Cookies help us deliver our Services. By using our Services, you agree to our use of cookies. Learn More.

The Rotten Tomatoes Reviews Are In For The Suicide Squad

The world is an uncertain place, and you never know when some living totem of negativity is going to waltz in and spray sour all over everybody's sweet, but for now? For now, "The Suicide Squad" is enjoying the sort of numbers normally reserved for "The Maltese Falcon," "Seven Samurai," and, until recently, "Paddington 2."

That's right, "The Suicide Squad," James Gunn's vaguely-defined, not-quite-a-reboot of David Ayer's critically maligned visual spectacle from 2016, is finally out from behind the wall of critical embargoes. Possibly the most highly anticipated blockbuster of the year, it only makes sense that reviewers came out of the woodwork to share their thoughts on the movie, which sees a newly restaffed Task Force X on a mission to stop Starro from taking over the world. To nobody's surprise, "The Suicide Squad" is receiving rave reviews. What might just shock you is how positive those reviews are across the board — as of the afternoon of July 29, the flick has a rare and beautiful 100% critical approval rating on Rotten Tomatoes.

The Suicide Squad pulls the trigger; Critics love Gunn

Ed Potton of The Times opened his review of "The Suicide Squad" with the simple, assured "Now that's how you do it" of a man who's seen the first "Suicide Squad" and has a firm grasp on how poorly things could have gone. The Telegraph says that "The Suicide Squad" is "such a drastic improvement in every respect that you almost feel sorry" for the original movie. "Empire" called the film's premise "a fundamentally absurd idea" before awarding it four out of five stars, branding it "unashamedly silly, but crucially never stupid." Across the board, praise is heaped on writer/director James Gunn, who brings his patented brand of narrative funk to the proceedings, offering MCU-level feels with a hard R-rating.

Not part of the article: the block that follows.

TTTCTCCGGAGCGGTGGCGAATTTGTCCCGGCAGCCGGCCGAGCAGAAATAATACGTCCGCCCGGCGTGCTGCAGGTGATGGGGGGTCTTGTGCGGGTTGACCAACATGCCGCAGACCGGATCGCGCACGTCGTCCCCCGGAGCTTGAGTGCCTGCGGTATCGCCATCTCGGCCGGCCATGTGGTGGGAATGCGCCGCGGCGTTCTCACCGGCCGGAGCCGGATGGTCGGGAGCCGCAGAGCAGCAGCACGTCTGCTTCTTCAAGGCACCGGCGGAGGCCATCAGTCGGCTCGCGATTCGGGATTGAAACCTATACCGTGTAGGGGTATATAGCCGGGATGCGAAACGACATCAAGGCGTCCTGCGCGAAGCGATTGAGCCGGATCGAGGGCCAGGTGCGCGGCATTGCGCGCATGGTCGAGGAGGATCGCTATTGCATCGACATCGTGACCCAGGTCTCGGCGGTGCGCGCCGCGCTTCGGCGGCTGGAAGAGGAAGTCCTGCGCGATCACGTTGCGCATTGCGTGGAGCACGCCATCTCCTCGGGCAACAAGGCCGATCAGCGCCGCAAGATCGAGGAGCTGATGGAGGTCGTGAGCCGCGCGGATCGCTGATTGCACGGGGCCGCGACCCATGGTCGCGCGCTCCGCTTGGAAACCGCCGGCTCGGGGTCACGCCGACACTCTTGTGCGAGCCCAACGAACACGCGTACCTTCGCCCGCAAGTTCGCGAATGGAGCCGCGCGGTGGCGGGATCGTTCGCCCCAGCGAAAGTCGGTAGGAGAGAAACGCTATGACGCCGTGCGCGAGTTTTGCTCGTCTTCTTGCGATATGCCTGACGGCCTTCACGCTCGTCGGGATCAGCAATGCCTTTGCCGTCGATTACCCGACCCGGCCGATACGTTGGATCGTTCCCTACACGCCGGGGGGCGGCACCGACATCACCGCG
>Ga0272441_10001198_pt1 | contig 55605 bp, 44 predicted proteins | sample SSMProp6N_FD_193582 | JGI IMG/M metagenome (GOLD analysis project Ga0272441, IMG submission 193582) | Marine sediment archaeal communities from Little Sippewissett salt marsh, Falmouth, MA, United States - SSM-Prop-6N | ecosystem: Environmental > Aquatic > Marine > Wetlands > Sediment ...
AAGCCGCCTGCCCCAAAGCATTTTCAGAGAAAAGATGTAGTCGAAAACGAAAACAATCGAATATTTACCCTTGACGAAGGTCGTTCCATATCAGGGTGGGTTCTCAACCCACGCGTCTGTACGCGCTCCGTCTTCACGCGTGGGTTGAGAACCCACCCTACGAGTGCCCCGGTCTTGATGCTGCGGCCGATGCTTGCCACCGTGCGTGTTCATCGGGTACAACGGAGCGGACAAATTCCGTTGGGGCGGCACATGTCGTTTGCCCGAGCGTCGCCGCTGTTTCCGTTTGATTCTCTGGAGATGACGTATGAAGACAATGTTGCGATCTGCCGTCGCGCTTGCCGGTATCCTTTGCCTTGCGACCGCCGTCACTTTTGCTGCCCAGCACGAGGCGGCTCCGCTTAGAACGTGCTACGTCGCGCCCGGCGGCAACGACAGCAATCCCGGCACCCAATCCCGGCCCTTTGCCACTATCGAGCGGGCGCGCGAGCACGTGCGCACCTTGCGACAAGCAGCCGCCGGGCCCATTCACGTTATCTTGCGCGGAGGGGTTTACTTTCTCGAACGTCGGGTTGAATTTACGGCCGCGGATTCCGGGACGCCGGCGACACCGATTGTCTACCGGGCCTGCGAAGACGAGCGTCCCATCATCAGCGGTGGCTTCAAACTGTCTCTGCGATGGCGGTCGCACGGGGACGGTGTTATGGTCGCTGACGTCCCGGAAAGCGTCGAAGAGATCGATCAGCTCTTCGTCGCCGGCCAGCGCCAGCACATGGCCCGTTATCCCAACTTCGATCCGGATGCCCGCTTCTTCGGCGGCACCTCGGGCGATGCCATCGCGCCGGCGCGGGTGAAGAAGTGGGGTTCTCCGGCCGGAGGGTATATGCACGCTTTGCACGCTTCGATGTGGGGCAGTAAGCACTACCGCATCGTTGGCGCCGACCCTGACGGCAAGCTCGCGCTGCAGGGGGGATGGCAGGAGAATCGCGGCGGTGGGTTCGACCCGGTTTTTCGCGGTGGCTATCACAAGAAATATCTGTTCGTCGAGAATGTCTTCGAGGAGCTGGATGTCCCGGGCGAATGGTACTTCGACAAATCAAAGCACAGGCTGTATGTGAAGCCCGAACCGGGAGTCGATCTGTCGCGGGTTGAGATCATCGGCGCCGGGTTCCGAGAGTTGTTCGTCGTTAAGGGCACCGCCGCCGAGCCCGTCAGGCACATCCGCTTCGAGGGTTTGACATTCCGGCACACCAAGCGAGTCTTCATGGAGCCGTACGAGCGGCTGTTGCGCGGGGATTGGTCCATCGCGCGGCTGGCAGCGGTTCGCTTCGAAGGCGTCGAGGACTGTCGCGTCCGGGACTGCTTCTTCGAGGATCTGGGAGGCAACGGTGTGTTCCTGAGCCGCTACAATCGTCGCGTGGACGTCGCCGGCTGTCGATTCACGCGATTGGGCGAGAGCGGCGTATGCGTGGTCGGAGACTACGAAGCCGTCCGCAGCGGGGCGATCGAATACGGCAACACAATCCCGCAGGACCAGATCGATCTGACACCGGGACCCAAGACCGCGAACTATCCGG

At the lower end of the approval spectrum, EW's Leah Greenblatt gave the film a C+, decrying a script that "herks and jerks along with a sort of forced-festive glee, its mounting body count buffeted by goofball banter and pounding soundtrack cues." Even so, the critic couldn't help but enjoy a film that "celebrates the nonsense" with the enthusiasm present in all of Gunn's work.